Border Roads Organisation
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|Border Roads Organisation|
|Motto||Shramena Sarvam Sadhyam ("Everything is Achievable through Hard Work")|
|Formation||7 May 1960|
|Purpose/focus||Civil engineering infrastructural development in difficult area|
|Location||Border regions of India|
|Region served||India, Bhutan, Afghanistan, Tajikistan, Myanmar, Libya, Sri Lanka.|
|Director General||Lt General AT Parnaik, SM, VSM, from 30 Nov 2012.|
|Parent organization||Ministry of Road Transport and Highways|
(As of 2011[update])
The Border Roads Organisation (BRO) maintains roads that serve the borders areas of India. It is staffed with a combination of Border Roads Engineering Service officers from the General Reserve Engineer Force (GREF) and officers from the Corps of Engineers of the Indian Army civil engineers from College of Military Engineering Kirkee Pune. The organisation develops and maintains arterial roads on the borders of India. The BRO is also involved in the construction of a tunnel at the Rohtang pass. BRO's activities have also helped to accelerate the economic development of the North and North-Eastern border states of India. The road-construction teams have to deal with harsh climatic conditions. The BRO faces environments like the icy Himalayan mountaintops, the marshes of West Bengal, and the deserts in Rajasthan. The BRO builds and maintains roads at high altitude; Some of the BRO roads are built as high as 5,608 metres (18,399 ft) above mean sea level.
The Border Roads Organisation operates a network of over 32,885 kilometres (20,434 mi) of roads and 12,200 metres (40,026 ft) of permanent bridges. BRO has operations in twenty-two states, including the Andaman and Nicobar Islands, a union territory.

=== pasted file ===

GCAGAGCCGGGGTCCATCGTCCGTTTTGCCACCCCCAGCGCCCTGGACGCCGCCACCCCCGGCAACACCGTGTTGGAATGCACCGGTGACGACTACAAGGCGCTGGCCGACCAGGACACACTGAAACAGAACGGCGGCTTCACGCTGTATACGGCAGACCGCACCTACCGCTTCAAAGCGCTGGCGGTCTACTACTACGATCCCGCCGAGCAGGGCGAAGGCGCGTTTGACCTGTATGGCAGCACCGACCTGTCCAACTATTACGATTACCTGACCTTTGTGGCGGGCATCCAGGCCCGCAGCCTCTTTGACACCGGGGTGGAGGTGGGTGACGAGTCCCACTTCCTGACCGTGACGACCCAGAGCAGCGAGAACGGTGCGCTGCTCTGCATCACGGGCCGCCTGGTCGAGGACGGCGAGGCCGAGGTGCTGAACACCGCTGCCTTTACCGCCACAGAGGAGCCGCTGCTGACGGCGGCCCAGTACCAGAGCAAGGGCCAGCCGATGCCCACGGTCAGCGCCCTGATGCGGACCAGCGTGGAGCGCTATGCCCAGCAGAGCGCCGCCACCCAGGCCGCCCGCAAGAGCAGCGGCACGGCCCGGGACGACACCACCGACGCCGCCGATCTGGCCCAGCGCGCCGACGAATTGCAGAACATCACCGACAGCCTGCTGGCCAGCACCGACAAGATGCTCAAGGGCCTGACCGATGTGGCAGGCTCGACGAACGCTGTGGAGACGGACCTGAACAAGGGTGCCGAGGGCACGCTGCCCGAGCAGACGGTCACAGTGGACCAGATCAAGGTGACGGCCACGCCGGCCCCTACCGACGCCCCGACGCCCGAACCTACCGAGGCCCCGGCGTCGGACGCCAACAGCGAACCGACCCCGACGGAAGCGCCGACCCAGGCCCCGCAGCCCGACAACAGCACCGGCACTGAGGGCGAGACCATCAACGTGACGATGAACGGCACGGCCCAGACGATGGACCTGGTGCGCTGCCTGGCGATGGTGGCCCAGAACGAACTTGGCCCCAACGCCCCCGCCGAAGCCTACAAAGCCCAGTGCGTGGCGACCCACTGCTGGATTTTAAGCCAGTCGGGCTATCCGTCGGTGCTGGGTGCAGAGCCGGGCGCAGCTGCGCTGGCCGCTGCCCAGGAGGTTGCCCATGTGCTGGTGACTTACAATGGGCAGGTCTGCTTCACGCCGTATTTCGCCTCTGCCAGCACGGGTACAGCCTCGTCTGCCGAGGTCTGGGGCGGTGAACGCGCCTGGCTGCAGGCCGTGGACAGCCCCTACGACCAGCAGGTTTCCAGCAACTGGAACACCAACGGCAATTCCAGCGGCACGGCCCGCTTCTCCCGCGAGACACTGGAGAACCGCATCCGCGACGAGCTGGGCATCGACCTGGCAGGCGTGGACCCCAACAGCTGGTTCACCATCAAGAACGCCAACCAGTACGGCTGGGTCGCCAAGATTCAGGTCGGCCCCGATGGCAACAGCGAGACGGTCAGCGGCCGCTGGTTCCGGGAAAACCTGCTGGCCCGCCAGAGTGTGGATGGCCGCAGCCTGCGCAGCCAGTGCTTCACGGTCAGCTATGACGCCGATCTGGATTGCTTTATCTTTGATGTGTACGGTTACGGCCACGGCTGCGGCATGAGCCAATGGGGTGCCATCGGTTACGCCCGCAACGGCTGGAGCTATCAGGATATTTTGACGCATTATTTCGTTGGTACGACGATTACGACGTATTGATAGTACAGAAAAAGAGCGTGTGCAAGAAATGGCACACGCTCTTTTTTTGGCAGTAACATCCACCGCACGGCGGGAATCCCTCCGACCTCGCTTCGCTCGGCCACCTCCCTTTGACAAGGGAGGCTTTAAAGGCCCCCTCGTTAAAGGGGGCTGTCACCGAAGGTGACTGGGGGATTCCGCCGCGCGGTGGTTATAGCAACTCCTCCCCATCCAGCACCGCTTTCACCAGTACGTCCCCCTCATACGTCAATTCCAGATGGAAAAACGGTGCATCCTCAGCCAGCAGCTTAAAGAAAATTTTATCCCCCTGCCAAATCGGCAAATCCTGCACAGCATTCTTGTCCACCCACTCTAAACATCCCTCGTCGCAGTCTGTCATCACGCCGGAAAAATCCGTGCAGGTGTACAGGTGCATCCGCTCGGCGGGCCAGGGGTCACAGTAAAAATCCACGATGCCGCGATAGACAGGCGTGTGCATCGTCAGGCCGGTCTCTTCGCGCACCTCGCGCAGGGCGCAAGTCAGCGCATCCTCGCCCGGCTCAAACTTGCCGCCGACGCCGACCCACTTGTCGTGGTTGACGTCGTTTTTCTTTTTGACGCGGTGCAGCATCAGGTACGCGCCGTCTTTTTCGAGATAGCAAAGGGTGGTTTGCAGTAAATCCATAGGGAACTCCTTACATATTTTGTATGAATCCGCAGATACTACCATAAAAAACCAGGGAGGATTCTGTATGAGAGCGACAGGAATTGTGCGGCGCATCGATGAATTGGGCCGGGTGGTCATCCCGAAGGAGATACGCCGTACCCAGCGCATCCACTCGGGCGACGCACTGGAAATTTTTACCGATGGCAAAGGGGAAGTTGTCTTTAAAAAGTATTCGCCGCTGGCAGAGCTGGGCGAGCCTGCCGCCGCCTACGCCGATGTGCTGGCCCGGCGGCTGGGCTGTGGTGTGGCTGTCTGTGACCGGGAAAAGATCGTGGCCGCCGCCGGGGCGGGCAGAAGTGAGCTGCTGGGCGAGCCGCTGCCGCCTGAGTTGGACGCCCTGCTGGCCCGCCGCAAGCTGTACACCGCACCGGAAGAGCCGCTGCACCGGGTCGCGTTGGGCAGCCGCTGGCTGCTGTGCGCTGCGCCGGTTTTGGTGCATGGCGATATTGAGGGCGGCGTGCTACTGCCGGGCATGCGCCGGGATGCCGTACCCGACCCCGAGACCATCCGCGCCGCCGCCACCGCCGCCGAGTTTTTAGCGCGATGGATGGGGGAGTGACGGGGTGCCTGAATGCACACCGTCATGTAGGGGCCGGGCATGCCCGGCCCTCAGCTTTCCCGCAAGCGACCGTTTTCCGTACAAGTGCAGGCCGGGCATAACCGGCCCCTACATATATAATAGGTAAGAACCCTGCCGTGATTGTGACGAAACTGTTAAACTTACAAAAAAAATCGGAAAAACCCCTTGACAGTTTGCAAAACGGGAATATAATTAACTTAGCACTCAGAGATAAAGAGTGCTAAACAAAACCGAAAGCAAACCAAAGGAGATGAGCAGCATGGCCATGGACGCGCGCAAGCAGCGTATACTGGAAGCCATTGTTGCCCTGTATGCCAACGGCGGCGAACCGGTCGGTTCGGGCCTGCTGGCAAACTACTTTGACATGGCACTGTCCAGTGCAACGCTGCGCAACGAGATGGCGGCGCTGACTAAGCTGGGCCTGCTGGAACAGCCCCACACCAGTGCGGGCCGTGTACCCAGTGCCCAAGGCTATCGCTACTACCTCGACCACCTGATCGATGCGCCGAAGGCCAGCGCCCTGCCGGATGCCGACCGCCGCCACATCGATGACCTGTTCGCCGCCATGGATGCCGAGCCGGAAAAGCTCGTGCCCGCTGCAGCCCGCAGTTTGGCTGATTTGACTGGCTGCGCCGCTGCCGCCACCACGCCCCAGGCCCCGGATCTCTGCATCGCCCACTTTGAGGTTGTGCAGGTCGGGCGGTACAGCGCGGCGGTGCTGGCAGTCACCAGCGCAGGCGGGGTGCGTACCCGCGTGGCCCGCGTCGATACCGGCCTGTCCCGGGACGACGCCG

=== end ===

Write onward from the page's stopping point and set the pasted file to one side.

The BRO was formed on 7 May 1960 as the Border Roads Development Board with Indian Prime Minister Jawaharlal Nehru as its chairman. BRO is led by the Director General of Border Roads, who holds the rank of Lieutenant General. 
The BRO consists of the General Reserve Engineer Force (GREF)—the execution force—under the Ministry of Surface Transport, and officers from Indian Army Corps of Engineers, who are deputed on loan to this organisation. The GREF includes civil, electrical, and mechanical engineers. They are selected from engineering colleges across India through the Indian Engineering Services examination conducted by the Union Public Service Commission. The staff also includes administrative officers, supervisors, and other trades. The organisation's operations are spread across India, Bhutan, Myanmar, Tajikistan, and Afghanistan.
The fundamental unit of the BRO is similar to a platoon. The functional platoon, composed of civil engineer officers from the GREF and civil engineers from the College of Military Engineering, Kirkee Pune, is in charge of activities such as formation cutting, surfacing, and safety mechanisms to maintain correct road geometry. BRO units also handle the construction of permanent and temporary bridges, causeways, and airfields.
The BRO includes 18 Projects, which are divided into Task Forces, Road Construction Companies (RCCs), Bridge Construction Companies (BCCs), Drain Maintenance Companies (DMCs), and other functional platoons. The organisation also includes base workshops, store divisions, training and recruitment centers, and other staff.
The BRO is also in charge of maintenance of its road networks. In many places landslides, avalanches and snow block the routes and have to cleared as quickly as possible. BRO also employs the more than two lakh (200,000) local workers in the task.
An Internal Financial Advisor supports the BRO, performing the roles of Chief Accounts Officer and Internal Auditor. This system was introduced on 23 March 1995 to introduce efficiency and improve resource utilisation. The IFA secured ISO 9001 certification in December 1999.
The BRO undertakes projects in India and friendly countries. These projects typically include developing roads, bridges, and airfields in hostile environments shunned by private enterprises, whether due to security concerns related to hostilities, or because of environmental challenges.
Some of these projects carry out some of the development initiatives of the Indian government in foreign territories like Tajikistan, Afghanistan, Myanmar, and Bhutan. These include the Delaram-Zaranj Highway in Afghanistan, completed and handed over to the Afghan government during 2008, and the restoration of the Farkhor and Ayni air bases in Tajikistan.
The organisation employs labourers locally. No local labourer is deployed in the GREF for more than 179 days at a stretch, thus keeping the nature of their employment casual. 
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